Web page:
Colonie Names New Police Chief
The Colonie Police Department’s acting chief has been promoted to the role on a permanent basis. Mike Woods has been with the department for 30 years and is a lifelong Colonie resident. He’s been deputy chief since 2015 and acting chief since Jonathan Teale retired after more than three decades with the department in July. WAMC’s Jim Levulis spoke with Woods about his goals for the department – which has roughly 110 officers and an annual budget of about $16 million.
Woods: Well, it's just ever since I was a young boy growing up in Latham, and I just, it was just always something that I really wanted to do. I always wanted to be a police officer. You know, it was just one of those things, you know, certain people that when they're younger, they want to get into law enforcement, they want to help their community, serve a community. And it's just something that I've always wanted to do since I was a young boy.
Levulis: And now you've been with the Colonie Police Department for 30 years. And for the past, roughly two months, you've been acting chief. What made you want to take on the role full-time?
Woods: I felt it was just it was time. You know, we have great people here at Colonie, I always use the example it's a team effort. We had one of our deputy chiefs retire just before the pandemic started last year. So I was actually due to COVID. We weren't hiring anybody. So I was kind of doing the roles of both the deputy chief on the admin side, Administrative Services side, as well as the operation side. So I kind of had my hands in all parts of the police department and it was just time. I had confidence. I think I have great personnel, my lieutenants, and my command staff are outstanding. And I keep going back: it's a team effort. It's not one person that does this job. Police work is totally about team effort and I got great people here.
Levulis: And to that point, what are some of the biggest challenges in your mind facing your department and the staff of it?
Woods: Well, right now, it would probably be the recruitment of officers, and then the retention of officers. You know, fortunately for us, we have, we get great support from our town government. The supervisor, Supervisor Mahan, town government really support us. So, you know, we don't have a lot of those issues that maybe some other municipalities have, we get great support from our community. That being said, due to COVID, we lost some officers that had retired, they were planning to retire. So, we got to be down about four or five officers. We're planning to backfill them at the end of the year. But obviously, nationwide, and statewide law enforcement agencies are having a problem with the number of people that don't want to be police officers now and you see a lot more people retiring. And that's probably the biggest thing right now for not only us, but most law enforcement, is the recruitment of qualified candidates and the retention of officers. And we have it like I said, we have it a little bit better than others. We're in the planning stages of, of backfilling some of those positions later in the year.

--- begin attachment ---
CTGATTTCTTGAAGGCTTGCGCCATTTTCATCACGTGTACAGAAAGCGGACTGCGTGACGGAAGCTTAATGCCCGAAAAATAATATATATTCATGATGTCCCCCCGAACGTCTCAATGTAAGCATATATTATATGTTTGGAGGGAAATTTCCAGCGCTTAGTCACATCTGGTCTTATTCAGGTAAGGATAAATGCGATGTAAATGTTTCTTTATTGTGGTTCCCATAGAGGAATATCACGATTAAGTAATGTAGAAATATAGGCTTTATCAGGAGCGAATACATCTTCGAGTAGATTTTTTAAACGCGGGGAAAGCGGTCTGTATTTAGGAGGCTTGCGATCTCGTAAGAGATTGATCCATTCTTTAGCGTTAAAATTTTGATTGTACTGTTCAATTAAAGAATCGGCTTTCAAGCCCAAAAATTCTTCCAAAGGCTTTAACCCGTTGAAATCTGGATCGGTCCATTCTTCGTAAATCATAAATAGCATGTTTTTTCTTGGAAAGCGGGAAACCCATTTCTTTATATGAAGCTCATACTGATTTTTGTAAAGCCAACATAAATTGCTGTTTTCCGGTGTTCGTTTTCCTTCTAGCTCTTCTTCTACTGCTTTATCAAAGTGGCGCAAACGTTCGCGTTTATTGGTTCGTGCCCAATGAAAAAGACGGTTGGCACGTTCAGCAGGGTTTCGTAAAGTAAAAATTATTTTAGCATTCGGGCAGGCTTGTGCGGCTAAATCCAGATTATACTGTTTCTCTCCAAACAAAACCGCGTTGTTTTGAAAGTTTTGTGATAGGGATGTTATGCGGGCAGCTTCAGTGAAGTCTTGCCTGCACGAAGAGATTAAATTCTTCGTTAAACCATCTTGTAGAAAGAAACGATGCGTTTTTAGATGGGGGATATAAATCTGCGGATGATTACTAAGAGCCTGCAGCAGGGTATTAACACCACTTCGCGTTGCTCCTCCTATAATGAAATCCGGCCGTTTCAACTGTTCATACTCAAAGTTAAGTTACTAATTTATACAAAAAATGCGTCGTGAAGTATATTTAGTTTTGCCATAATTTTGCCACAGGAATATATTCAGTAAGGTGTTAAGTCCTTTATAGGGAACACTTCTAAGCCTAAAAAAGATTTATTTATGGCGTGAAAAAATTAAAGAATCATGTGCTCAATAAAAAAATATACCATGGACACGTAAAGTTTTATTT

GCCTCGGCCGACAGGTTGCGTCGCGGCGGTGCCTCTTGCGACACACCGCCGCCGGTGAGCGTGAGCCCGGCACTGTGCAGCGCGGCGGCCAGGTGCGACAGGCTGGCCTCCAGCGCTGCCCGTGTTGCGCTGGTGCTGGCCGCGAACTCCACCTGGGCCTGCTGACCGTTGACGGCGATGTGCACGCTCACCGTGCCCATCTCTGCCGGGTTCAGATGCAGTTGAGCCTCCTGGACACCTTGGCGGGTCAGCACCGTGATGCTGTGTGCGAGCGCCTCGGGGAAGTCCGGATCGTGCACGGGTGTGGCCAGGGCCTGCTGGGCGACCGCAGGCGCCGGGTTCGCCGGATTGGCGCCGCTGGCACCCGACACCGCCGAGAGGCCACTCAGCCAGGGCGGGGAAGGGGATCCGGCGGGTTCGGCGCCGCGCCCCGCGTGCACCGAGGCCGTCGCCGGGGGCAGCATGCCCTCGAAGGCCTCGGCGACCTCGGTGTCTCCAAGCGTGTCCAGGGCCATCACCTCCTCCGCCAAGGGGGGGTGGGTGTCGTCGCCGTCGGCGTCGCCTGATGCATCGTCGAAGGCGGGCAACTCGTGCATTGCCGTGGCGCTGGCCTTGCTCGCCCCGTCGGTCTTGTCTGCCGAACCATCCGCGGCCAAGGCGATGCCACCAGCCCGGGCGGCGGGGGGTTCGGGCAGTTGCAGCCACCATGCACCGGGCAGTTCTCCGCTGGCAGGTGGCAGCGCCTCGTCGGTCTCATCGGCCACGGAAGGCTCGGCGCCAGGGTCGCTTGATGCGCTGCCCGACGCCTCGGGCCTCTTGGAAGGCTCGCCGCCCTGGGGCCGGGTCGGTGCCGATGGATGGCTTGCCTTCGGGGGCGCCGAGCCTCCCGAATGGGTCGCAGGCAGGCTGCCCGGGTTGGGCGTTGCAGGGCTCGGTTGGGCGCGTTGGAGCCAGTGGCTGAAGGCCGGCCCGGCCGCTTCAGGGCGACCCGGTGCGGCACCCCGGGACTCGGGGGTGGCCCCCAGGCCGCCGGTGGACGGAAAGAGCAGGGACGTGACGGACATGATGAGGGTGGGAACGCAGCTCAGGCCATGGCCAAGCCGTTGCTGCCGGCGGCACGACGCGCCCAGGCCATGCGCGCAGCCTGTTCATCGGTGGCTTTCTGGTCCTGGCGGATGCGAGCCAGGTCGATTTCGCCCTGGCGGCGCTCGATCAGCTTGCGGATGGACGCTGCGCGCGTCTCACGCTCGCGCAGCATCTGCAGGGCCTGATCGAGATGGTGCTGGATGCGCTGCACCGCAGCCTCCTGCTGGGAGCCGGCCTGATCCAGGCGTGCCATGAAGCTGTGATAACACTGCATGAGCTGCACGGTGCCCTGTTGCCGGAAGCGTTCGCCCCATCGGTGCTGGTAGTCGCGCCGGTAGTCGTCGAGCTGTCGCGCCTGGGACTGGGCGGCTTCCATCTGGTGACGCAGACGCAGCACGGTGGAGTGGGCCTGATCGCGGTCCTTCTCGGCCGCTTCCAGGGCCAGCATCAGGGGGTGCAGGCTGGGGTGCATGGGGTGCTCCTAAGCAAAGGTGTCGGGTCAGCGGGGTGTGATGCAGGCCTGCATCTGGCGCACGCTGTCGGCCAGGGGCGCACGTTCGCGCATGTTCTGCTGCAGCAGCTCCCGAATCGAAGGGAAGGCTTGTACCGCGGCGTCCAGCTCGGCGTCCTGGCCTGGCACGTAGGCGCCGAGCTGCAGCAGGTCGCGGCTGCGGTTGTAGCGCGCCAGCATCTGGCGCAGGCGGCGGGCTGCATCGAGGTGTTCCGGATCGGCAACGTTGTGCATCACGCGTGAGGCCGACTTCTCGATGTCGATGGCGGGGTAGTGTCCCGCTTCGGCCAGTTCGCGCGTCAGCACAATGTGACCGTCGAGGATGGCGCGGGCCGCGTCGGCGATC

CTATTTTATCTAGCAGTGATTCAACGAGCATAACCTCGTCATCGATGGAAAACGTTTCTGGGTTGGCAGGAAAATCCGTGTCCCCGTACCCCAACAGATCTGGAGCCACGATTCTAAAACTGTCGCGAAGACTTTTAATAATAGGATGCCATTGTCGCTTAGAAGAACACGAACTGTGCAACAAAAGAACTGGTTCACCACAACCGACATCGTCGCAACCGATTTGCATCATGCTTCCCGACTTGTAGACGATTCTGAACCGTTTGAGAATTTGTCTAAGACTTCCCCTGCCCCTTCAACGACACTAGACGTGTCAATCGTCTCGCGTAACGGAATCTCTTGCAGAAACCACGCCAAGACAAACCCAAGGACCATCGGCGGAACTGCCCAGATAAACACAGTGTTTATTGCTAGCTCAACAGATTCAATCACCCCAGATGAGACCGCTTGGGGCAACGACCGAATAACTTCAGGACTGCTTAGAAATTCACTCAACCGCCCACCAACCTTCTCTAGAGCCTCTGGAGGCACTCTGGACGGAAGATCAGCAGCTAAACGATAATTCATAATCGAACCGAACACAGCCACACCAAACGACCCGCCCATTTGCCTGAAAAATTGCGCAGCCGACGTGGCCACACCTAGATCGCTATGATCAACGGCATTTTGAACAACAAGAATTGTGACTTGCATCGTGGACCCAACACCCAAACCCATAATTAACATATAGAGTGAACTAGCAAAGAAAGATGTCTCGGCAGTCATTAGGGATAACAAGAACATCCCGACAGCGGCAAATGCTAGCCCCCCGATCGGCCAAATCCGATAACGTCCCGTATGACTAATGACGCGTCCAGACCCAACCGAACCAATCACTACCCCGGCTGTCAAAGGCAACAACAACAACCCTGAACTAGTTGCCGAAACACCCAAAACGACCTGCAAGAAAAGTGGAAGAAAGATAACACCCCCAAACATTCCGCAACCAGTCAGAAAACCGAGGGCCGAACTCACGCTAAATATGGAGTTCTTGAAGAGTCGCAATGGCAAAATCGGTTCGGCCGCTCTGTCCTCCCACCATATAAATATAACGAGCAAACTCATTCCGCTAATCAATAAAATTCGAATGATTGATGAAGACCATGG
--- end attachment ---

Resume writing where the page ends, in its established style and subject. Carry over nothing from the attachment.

Levulis: And you mentioned maybe this feeling of not wanting to be a police officer, why do you think that's happening?
Woods: Well, I think, obviously, the, you know, the narrative, the negative narrative, you know, probably the last year so. I think that is turning around, I think that the vast majority of the public. The unsilent majority, as I say, really respect the police, like the police, want police there. And again, this this goes back to, you know, our job and Colonie, our community, our business members, our school districts, everybody we work with and deal with have always been very supportive of us. So, that's why I actually, you know, if you if you want to be a police officer, Colonie’s a great place to start your career. But, I think that the tide is turning. I think people are really seeing and I think law enforcement is actually saying that there is support out there for us by the vast majority of people and communities and business owners.
Levulis: And part of this conversation around law enforcement policing over the past year plus, in New York State has included some state mandated police reforms. How is the Colonie Police Department implementing changes brought about by those reforms?
Woods: Well, one thing that kind of worked to our advantage is a lot of the recommendations in the reform package we had already been doing. We've been a state accredited agency for the last 25 years. So a lot of those recommendations we were already doing. So, it really did not affect us as far as us changing how we do our business on a daily day-to-day basis.
Levulis: And then, obviously, you mentioned recruitment retention. Some of your main focuses, some of the main challenges that the department is facing any other changes or adjustments that you'd like to see at the department?
Woods: No, not really. We've always worked really well here and we've always probably done things the right way. Maybe as I get into this position for a little while there's some changes we can make here and there. But, like I said, we get great support from our town government, we get great support from our community. We have a very robust training unit here. So, we are training our officers a lot of the training that is was recommended in the police reform package we've been doing for years, the implicit bias training, the de-escalation training, the use-of-force training, these are things that we have been doing a Colonie for probably the last half-dozen to 10 years. So, we just keep doing what we're doing. Like I said, we have great people here we stay up-to-date with the current trends. Any type of policy changes that we need that come from the state, we're usually right on top of that. And again, being an accredited agency. A lot of these things were already in place that we do.